While I was in the charming city of York on a three day business visit, there was no way I would go back without a trip around the beautiful Yorkshire. I had two full evenings and I already had the places to visit on list, some of the most charming sights on the North Eastern coast of Britain. It was about 5 in the evening when I set off from York and drove out of the buzzing traffic. The roads that pass through the moors are unbelievably straight and dips & raises to a very high extent. It is like a roller coaster of roads and driving through it meant another blissful evening. I was enjoying every curve, ups & downs on this stretch, panoramic views across the moors and it was then I missed the diversion that I had to take! Scarborough was towards the left and I kept going straight.One of the many things that is different driving in this country is that on most roads you can’t make an about turn until the next junction, I drove ahead to find one. Five minutes and couple of miles ahead another orange board could be seen, orange boards in the UK mean there is a tourist attraction around and I promptly read Howard Castle. Once again, getting lost had brought me to another destination!
Howard Castle, the Lonely Planet says, is one of the world’s top ten greatest mansions and grand houses. Built in Baroque style during for King George, the Howard Castle is located amidst a stunning landscape about 24kms north of York. I had ended up passing in front of this good old castle on my mistaken detour, but my luck wasn’t as good as it seemed. The castle had closed for visitors at 5pm. I had to quash my ideas of at least finding a good outside view when I saw the board at the gate written, Guarded, Do not try to enter during off time and picture of a beasty looking dog with its prangs out! The landscape outside looked absolutely stunning, I had decided, I was coming back again. Rather than wandering around and trying my luck, I decided to head ahead. After lot of calculations, I decided to go to Scarborough first and Whitby later. The drive from Howard to the main road that goes to Scarborough is yet again like an uncoiled roller coaster track, straight and with very high dips n raises.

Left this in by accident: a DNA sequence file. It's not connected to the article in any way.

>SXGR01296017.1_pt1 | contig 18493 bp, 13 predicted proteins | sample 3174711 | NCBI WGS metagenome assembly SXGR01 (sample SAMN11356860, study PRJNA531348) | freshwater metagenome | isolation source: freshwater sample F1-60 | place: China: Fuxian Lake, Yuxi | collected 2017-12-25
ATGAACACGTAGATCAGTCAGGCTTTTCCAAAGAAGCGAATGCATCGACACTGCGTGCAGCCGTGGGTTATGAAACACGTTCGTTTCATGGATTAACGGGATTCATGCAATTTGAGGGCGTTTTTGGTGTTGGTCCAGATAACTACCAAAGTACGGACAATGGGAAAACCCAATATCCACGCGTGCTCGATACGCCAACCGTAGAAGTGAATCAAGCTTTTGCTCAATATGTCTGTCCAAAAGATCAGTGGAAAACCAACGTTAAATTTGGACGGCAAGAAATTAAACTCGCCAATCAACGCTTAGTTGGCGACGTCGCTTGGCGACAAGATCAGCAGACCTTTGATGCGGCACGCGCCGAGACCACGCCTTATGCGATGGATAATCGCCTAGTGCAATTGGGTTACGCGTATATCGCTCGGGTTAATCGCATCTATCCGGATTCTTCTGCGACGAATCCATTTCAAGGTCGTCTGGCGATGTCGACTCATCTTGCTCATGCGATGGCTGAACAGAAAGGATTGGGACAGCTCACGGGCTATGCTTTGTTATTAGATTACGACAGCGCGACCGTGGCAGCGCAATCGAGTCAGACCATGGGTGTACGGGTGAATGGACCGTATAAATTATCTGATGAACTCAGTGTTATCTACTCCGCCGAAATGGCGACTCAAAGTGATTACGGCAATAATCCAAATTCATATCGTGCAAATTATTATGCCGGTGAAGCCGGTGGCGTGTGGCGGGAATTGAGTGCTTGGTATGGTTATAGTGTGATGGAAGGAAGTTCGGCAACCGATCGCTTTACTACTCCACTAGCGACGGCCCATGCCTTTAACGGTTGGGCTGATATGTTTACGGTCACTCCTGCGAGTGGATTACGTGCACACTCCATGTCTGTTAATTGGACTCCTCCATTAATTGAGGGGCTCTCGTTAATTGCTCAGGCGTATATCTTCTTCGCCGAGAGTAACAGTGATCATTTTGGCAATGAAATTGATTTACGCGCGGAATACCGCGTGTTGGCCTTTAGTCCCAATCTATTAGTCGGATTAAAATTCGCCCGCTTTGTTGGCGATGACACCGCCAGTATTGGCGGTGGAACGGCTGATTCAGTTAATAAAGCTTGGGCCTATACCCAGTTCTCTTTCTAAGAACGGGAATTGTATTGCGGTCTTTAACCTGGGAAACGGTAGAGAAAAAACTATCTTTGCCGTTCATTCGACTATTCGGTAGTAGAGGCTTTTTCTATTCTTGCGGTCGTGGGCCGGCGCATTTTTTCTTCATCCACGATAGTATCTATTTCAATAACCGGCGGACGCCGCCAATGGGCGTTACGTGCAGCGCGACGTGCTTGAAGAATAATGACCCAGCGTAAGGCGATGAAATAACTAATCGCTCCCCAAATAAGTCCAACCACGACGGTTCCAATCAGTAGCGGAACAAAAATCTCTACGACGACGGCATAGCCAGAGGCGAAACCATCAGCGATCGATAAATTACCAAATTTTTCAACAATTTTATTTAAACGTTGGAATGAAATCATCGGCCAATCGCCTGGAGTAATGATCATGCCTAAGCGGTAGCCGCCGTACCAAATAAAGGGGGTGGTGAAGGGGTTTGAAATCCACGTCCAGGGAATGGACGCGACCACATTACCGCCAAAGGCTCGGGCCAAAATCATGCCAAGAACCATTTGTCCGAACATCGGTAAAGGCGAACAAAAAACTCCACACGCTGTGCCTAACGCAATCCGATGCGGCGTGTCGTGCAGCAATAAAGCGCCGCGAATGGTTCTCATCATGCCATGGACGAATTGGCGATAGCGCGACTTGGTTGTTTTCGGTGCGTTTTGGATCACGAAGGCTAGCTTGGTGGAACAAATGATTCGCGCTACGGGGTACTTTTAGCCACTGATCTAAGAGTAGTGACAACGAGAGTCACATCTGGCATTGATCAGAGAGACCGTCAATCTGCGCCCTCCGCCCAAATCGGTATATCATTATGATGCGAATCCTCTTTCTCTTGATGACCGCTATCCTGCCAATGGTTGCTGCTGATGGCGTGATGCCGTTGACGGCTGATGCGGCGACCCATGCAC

Around quarter past five, I arrived at Scarborough, a coastal town on the north eastern shores of England. My destination was the famed sea-facing castle of this town. I drove through narrow streets and ended up at the gates of the castle only to find the staff walking out and locking the main gate. Well, I wasn’t disappointed because I knew I would end up only at a closed door given the time of my visit. Most of the places close by 5pm during summer months and Scarborough Castle was not different. I stood reading the information board outside the main gate.
History says, this sea facing cliffs have been a prominent part in the kingdoms that ruled this area from as long as 100 BC. During the Romans time, this was one of the many signal stations across the eastern coast and later became a prime point of control during the Anglo-Saxons who even built a church. Later the wooden castle got converted into the stone castle, went through many reigns under many kings, played a prime role in the hundred years war, was a major spot for the woollen trade and at last even got bombed by the German army during the World War and was demolished. What stands now is a ruin of the once magnificent strategy house and a 12th century fort. The castle’s location takes advantage of a naturally defensive site on a headland with steep cliffs, 300 feet (91 m) high, on three seaward sides.